Transrifts, as we come to realise, is looking for something which seems to be unique to Tanegawa’s World, and tied up with the fact that some of its inhabitants, Hob included, exhibit strange powers, generally called ‘witchiness’. Their use is frowned on and those who have the power have in the past been murdered. Transrifts, it turns out, have their own use for the mineral that causes these powers, and want to secure it, no matter the cost.
That’s the plot, and it’s a strong and interesting story, but again, to me the most interesting element of both novels is the exploration of community and empowerment as the various towns realise that there is indeed power in a union, and that they are stronger together. How this translates into action is not for me to say at this point, but the coming together of disparate groups, all working for more or less the same end, creates a genuinely compelling story, inspiring but not sentimental, which is what, it seems, I was looking for all along.
Well, that and fiction that recognises that the personal is political, and the political is immediate. I’ve been writing this with breaks to read summaries of today’s parliamentary debate at Westminster. As I put down these last few words, we’re a couple of hours away from the vote on Theresa May’s Brexit plans. In some ways I feel I’ve trained all my sf-reading life for this moment. I’ve read about doom and disaster, over and over, and it’s made me both cynical and fearful. Fiction shows us what humanity is capable of, the good and the bad. I’m suspicious of fiction that reassures us that all will be well, and all manner of things will be well, because, on the whole, it helps to be rich if you’re embracing that kind of scenario, or so staggeringly ignorant or naïve you have absolutely no idea what you’re getting into. On the other hand, I’m no longer up for being crushed entirely by the pessimism of some science fiction, not because I doubt the scenario, but because I don’t, and if I embrace that wholesale, there is no point in going on.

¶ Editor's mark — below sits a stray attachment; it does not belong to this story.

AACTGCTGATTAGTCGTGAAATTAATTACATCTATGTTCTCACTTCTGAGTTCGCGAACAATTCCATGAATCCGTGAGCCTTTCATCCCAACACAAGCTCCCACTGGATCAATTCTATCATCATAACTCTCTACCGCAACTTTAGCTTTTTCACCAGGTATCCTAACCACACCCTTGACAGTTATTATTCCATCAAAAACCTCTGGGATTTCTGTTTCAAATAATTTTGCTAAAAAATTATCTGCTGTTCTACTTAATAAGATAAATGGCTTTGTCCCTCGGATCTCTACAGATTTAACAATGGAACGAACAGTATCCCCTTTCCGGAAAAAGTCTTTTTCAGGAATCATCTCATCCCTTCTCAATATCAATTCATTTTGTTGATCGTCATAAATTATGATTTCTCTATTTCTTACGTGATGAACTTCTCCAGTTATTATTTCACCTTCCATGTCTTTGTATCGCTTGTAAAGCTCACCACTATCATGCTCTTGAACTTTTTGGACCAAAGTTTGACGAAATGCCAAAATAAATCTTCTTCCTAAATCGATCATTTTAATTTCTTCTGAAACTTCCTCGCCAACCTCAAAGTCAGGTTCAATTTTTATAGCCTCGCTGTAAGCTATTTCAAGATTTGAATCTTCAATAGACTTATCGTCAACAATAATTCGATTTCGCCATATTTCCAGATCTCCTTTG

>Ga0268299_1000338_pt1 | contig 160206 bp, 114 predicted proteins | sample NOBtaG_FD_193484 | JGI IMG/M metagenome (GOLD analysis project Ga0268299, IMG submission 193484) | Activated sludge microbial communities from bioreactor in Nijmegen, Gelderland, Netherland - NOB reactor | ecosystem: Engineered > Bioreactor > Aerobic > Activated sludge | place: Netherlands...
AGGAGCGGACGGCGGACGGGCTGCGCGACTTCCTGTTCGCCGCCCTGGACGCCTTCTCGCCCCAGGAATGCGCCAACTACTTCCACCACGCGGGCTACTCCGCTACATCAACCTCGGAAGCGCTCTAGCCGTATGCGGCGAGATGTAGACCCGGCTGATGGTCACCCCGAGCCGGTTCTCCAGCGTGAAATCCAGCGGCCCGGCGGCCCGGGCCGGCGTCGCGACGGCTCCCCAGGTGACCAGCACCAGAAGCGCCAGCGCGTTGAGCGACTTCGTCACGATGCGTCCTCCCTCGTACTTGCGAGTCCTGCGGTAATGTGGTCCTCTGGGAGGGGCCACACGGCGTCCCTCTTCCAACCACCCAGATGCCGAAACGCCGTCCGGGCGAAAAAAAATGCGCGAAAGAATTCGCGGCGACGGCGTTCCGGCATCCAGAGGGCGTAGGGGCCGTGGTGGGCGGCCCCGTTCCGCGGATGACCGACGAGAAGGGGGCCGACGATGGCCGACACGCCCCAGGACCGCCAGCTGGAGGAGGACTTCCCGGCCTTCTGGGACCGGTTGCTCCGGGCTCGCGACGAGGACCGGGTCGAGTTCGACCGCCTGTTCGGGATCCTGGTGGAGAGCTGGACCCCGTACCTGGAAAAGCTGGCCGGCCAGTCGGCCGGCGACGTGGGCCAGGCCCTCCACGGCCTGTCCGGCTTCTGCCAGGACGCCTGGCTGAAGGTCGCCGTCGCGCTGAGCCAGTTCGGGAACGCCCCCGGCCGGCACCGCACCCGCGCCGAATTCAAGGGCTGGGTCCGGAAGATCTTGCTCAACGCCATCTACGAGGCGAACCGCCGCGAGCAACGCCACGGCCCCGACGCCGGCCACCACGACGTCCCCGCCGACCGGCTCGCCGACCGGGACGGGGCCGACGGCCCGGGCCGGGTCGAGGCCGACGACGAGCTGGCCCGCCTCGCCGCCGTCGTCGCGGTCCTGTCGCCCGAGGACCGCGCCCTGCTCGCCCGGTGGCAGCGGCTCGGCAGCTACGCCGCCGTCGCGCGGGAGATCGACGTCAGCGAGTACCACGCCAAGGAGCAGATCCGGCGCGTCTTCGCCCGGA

When Pandora’s box was emptied of all its ills, the one thing left was hope. And by hope, I don’t mean this peppy ‘hopepunk’ nonsense that has lately been doing the rounds online. I’m thinking more of hope as characterised by the likes of Rebecca Solnit, in Hope in the Dark. The changes are there, just not always immediately visible; sometimes it’s a matter of two steps forward, one step back, and the progress is not evenly distributed. It seems to me that the novels I’ve talked about here reflect that, which is why, earlier, I described them as honest. We’ve been taught to regard science fiction as the literary form that warns us of humanity’s hubris, or else as some sort of showcase for the shiny wonders to come. whereas right now, I think the best science fiction is that which addresses that day-to-day urge to keep on surviving, somehow or other, while accepting that life is teetering on the edge of destruction, and each day is a victory.
Maureen Kincaid Speller is a critic and freelance editor. She has reviewed science fiction and fantasy for various journals, including Interzone, Vector, and Foundation, is assistant editor of Foundation and Senior Reviews Editor at Strange Horizons.